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Frank StantonFrank Stanton
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time I had introduced Paul to Roper, and Elmo had enjoyed Paul's company. They both smoked cigars, they both liked to drink, they were both very stimulating individuals and they got along very well. Paul helped Roper, and whether Roper brought Paul into the OWI picture or whether I did, I don't know. But he did some -- he was involved in that.


What exactly were you doing at OWI? Could you give me --


Oh, everybody wanted to know what the public felt about this and about this. When we introduced synthetic rubber, there was a lot of resistance on the part of the consumers to it. When price controls went into effect, there was a big reaction on the part of the public. The White House wanted to know what the public thought and they leaned on OWI to get the information, although OWI was really offshore in its mission. Nobody really paid that much attention to it. If Roosevelt wanted to know why, Elmer [H.] Davis and the Office of War Information were pressed into getting the information. We did work for the Army on the morale of the troops. We did surveys in the field about when the troops could come home, all kinds of --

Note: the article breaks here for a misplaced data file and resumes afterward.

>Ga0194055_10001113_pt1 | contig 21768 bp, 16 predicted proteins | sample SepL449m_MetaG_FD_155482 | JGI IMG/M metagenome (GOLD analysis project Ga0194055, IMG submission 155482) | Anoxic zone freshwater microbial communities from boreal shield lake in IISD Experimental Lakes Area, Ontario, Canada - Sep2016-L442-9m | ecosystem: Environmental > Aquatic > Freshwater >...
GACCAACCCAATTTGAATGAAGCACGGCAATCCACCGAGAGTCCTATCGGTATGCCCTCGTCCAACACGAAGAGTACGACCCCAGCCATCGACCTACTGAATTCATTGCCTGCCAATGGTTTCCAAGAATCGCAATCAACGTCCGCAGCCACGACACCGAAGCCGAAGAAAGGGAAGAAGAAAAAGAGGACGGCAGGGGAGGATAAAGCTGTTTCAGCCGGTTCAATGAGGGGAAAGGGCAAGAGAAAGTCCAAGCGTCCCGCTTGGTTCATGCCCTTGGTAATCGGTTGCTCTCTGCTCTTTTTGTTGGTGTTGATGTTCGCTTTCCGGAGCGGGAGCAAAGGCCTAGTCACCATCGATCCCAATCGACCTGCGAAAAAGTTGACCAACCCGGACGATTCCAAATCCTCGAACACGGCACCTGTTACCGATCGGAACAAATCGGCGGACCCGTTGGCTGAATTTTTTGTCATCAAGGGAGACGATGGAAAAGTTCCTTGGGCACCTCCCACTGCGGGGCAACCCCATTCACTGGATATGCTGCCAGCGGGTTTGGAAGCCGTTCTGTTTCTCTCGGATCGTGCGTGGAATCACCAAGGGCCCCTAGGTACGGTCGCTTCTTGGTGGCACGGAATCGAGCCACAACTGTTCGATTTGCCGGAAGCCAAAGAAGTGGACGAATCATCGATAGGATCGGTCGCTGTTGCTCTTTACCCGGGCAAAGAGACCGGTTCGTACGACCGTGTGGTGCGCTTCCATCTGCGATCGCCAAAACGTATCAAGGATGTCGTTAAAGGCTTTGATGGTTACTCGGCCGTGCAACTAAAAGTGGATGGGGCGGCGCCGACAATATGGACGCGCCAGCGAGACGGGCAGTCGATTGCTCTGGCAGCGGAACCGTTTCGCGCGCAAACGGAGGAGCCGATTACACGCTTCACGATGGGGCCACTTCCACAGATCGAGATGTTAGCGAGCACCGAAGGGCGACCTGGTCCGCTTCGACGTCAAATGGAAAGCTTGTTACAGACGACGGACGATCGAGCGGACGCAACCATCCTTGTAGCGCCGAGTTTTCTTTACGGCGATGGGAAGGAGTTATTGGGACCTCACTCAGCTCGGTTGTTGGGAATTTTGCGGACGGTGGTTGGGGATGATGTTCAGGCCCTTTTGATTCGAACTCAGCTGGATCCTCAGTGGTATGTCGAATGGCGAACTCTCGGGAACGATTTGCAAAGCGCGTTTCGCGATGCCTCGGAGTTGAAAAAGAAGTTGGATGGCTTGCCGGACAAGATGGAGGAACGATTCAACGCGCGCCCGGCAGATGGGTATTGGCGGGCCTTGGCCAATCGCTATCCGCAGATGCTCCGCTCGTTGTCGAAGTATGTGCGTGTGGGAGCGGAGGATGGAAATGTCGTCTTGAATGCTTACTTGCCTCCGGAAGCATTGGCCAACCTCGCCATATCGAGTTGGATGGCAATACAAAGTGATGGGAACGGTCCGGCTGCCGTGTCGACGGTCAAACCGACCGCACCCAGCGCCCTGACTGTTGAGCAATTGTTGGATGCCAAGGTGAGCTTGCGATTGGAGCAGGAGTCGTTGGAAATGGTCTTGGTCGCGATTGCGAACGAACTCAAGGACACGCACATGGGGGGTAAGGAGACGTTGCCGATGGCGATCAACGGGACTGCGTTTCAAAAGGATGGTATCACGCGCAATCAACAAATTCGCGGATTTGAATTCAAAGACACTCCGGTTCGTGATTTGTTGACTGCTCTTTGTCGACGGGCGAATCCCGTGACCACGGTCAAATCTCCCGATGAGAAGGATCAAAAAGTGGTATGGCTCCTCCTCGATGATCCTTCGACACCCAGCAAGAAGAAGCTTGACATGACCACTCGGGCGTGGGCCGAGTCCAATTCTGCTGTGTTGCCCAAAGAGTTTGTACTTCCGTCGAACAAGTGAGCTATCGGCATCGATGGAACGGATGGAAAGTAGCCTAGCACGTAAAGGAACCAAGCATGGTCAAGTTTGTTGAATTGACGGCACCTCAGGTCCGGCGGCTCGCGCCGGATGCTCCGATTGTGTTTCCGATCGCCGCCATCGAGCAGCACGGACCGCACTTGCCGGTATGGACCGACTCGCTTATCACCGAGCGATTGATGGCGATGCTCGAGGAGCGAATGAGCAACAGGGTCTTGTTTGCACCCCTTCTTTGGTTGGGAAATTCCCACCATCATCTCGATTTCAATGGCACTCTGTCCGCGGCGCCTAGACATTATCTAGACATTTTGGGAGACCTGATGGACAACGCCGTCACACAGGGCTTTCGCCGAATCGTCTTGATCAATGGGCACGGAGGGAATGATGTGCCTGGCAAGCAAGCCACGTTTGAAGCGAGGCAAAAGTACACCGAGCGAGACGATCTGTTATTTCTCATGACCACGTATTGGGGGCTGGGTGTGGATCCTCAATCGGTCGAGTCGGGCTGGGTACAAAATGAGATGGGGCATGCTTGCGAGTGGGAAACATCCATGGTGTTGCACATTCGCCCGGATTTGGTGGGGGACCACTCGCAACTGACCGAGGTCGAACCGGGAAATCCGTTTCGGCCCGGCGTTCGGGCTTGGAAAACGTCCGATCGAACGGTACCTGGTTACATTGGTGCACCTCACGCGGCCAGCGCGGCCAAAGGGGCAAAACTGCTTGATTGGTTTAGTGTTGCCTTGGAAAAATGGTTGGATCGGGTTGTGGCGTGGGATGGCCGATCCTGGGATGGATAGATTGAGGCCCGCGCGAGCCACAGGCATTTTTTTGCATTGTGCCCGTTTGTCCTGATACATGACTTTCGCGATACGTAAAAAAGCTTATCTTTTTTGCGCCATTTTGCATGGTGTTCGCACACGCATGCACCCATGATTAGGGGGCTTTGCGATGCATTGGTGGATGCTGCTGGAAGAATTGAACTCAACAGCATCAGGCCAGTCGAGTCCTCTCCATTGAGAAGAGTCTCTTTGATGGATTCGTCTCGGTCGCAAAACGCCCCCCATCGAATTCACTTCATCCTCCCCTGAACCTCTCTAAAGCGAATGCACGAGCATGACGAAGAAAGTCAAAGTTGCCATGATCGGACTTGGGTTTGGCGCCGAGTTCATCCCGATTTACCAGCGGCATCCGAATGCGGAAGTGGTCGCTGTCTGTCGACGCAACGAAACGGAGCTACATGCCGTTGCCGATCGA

OWI had an intelligence report that was issued once a week. And we supplied a lot of the public opinion material for that, based on studies that we did of our own. We were making studies on everything. And the man who headed that inside OWI was a man by the name of Elmer Wilson. He was known as Bud Wilson. He, some way, some place, had done some field work, I think, for Roper, and was in the School of Journalism at the University of Minnesota. That's where I first met Bud Wilson and --

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